A friend of ours just moved to Dillingham, Alaska. After finding this town of 2,300 on the map, we were curious as to its distance. When I asked Google maps to give me directions (and that distance), here’s what I received: “Sorry, we could not calculate driving directions from “Your location” to ‘Dillingham, Alaska 99576.'” So in this case, you can’t there from here. Happily, we can get most places by car. To the best of my knowledge, we can’t drive anywhere that leaves us trapped.
Sunday, our fill-in preacher, speaking on the tenth commandment, instructed us that coveting is not, in and of itself, a bad thing. There are things we should covet. He went on to enumerate some of those covet-worthy items. One of them, he suggested, was faith.
You need to desire the faith that right where you are today is right where God wants to bless you and use you.
That’s what his message notes said, but when he spoke on Sunday morning, the words were a bit different:
Do you have faith that where you are right now is right where God wants you to be and that he intends to bless you there?
Do you see the difference? The first statement, the one that is more defensible in my opinion, says that God can and will (and desires to) bless us wherever we might want to be.
The second statement says that wherever we are is where God wants us to be and that he’ll bless us there. I have to differ.
- When Adam and Eve ate from the wrong tree, they were not where God wanted them to be. He still blessed them from that place, but he didn’t want them to be there.
- When David committed adultery with Bathsheba and then committed murder to cover his sin, he was not where God wanted him to be. God still blessed David from that (wrong) place.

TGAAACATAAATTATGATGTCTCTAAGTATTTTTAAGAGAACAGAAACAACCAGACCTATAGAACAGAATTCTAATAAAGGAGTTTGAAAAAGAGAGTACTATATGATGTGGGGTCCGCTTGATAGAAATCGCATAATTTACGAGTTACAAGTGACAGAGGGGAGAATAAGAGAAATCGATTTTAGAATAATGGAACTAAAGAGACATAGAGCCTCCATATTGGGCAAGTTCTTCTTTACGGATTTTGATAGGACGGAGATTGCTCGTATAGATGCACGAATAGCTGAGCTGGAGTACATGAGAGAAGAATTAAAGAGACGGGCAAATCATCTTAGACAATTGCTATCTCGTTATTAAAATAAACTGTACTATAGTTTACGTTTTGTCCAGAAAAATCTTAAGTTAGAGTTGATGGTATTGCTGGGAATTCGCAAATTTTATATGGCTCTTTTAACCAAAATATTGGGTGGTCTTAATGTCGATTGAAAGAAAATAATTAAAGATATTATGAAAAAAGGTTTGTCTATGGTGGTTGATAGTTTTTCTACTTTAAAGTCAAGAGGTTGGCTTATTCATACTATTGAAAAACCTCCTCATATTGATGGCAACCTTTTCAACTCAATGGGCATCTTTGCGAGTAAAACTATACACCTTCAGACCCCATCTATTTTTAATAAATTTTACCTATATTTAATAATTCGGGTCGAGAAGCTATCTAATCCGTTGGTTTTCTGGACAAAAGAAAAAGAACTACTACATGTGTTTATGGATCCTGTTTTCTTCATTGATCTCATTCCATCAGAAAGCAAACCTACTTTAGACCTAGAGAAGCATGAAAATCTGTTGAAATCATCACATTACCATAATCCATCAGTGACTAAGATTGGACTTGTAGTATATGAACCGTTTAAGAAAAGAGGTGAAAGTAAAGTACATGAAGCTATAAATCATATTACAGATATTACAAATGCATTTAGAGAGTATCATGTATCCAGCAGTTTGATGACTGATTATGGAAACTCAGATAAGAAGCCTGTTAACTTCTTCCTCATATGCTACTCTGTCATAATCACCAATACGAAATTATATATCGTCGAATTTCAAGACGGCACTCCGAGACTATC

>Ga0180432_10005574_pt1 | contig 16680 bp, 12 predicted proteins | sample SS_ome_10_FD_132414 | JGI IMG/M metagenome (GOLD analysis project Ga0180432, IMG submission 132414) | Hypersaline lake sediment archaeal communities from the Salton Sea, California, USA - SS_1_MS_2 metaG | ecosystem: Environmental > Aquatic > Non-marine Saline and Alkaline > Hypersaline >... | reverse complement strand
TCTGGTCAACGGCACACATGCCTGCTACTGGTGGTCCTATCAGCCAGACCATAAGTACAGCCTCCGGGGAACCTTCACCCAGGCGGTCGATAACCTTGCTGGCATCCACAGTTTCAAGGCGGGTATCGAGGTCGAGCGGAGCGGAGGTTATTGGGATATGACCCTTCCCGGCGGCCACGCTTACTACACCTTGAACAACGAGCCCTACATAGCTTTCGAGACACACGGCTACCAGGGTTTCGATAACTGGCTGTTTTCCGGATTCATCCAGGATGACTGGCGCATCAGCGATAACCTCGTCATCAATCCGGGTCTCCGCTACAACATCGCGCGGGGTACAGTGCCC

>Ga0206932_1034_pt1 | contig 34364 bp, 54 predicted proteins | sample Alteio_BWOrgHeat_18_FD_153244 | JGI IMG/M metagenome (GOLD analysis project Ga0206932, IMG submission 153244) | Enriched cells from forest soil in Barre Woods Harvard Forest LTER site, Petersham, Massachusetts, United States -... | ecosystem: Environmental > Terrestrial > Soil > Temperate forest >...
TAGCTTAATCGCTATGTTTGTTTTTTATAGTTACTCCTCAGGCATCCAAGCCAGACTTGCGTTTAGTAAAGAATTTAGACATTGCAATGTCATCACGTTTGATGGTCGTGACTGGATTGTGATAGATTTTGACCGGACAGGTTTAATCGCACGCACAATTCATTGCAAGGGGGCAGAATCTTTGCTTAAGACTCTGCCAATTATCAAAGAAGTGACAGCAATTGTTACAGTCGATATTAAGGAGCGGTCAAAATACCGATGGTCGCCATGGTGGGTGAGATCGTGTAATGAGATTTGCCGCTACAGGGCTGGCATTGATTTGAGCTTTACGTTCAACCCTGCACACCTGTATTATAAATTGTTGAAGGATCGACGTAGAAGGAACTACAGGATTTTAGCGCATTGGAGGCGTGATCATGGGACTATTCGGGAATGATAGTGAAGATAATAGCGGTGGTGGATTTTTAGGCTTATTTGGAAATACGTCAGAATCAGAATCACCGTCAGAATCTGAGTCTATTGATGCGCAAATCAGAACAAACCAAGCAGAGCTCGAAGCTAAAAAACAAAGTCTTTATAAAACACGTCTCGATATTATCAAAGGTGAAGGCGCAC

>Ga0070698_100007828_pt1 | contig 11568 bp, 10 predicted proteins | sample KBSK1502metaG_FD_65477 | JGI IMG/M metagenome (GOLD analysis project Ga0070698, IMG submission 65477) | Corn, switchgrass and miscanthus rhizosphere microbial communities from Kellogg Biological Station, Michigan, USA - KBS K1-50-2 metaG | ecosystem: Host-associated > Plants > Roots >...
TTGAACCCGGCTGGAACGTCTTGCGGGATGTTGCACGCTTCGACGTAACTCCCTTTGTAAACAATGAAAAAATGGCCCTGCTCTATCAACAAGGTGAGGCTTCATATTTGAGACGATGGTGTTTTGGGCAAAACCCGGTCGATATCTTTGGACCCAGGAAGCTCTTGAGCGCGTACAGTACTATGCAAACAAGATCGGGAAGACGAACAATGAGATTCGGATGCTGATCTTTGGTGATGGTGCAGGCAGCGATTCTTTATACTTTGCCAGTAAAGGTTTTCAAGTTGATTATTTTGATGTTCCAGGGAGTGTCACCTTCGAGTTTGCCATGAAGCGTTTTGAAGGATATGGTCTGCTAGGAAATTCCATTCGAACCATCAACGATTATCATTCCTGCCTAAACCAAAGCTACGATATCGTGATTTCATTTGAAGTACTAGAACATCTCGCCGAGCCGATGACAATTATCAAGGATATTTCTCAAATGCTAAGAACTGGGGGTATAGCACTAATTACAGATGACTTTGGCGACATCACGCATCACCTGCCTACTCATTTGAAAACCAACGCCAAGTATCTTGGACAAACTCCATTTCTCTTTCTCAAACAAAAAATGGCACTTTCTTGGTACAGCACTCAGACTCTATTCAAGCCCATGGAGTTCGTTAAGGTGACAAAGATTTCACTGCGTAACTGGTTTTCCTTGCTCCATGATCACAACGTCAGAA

- When I drove my old van on the same oil for far too many miles and blew out the engine, I wasn’t where either God or I wanted to be. However, he could and did still bless me from that bad situation.
If I use GPS to reach some more reasonable location in Alaska–beautiful Ketchikan for example–I might well make a wrong turn. When I head east when I should have headed west, that’s not where the GPS wanted me to go. I wasn’t supposed to be there, but I’m not abandoned. Typically, the GPS will pause and say, “Recalculating” before providing newly updated directions.
My sin will take me down many wrong roads and into many bad neighborhoods. That’s not what God wants. But just like the GPS, each time I take a wrong turn, God recalculates and blesses me from that new location.
I understand what our fill-in preacher intended by his words, but we should remember that God doesn’t want us to be heading down that wrong road. Regardless of where we’ve gotten ourselves, though, he won’t leave us stranded in the spiritual equivalent of Dillingham, Alaska.